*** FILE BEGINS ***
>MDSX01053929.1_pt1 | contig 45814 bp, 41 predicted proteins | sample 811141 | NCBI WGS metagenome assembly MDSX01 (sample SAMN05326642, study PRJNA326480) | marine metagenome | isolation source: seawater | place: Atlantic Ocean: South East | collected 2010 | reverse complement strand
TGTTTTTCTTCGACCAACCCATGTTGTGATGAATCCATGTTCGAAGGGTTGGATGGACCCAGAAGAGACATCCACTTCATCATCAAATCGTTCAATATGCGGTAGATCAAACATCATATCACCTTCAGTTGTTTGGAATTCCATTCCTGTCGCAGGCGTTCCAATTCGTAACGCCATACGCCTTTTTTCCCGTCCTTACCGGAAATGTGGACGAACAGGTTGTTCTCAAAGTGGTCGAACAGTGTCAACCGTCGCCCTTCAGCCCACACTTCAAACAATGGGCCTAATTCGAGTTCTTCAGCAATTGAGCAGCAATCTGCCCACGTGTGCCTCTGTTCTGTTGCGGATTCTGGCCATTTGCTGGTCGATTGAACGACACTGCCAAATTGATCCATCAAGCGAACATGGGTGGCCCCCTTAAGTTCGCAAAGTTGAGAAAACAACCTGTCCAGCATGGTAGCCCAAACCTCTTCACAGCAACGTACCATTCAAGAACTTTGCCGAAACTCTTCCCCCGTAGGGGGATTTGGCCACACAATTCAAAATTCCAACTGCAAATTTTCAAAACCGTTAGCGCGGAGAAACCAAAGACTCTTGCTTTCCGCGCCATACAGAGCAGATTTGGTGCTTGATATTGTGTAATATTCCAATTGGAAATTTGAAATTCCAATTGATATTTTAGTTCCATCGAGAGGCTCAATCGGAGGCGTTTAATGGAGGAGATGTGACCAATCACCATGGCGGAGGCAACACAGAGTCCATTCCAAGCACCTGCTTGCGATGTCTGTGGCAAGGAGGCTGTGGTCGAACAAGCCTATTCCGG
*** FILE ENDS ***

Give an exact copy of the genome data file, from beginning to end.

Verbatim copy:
>MDSX01053929.1_pt1 | contig 45814 bp, 41 predicted proteins | sample 811141 | NCBI WGS metagenome assembly MDSX01 (sample SAMN05326642, study PRJNA326480) | marine metagenome | isolation source: seawater | place: Atlantic Ocean: South East | collected 2010 | reverse complement strand
TGTTTTTCTTCGACCAACCCATGTTGTGATGAATCCATGTTCGAAGGGTTGGATGGACCCAGAAGAGACATCCACTTCATCATCAAATCGTTCAATATGCGGTAGATCAAACATCATATCACCTTCAGTTGTTTGGAATTCCATTCCTGTCGCAGGCGTTCCAATTCGTAACGCCATACGCCTTTTTTCCCGTCCTTACCGGAAATGTGGACGAACAGGTTGTTCTCAAAGTGGTCGAACAGTGTCAACCGTCGCCCTTCAGCCCACACTTCAAACAATGGGCCTAATTCGAGTTCTTCAGCAATTGAGCAGCAATCTGCCCACGTGTGCCTCTGTTCTGTTGCGGATTCTGGCCATTTGCTGGTCGATTGAACGACACTGCCAAATTGATCCATCAAGCGAACATGGGTGGCCCCCTTAAGTTCGCAAAGTTGAGAAAACAACCTGTCCAGCATGGTAGCCCAAACCTCTTCACAGCAACGTACCATTCAAGAACTTTGCCGAAACTCTTCCCCCGTAGGGGGATTTGGCCACACAATTCAAAATTCCAACTGCAAATTTTCAAAACCGTTAGCGCGGAGAAACCAAAGACTCTTGCTTTCCGCGCCATACAGAGCAGATTTGGTGCTTGATATTGTGTAATATTCCAATTGGAAATTTGAAATTCCAATTGATATTTTAGTTCCATCGAGAGGCTCAATCGGAGGCGTTTAATGGAGGAGATGTGACCAATCACCATGGCGGAGGCAACACAGAGTCCATTCCAAGCACCTGCTTGCGATGTCTGTGGCAAGGAGGCTGTGGTCGAACAAGCCTATTCCGG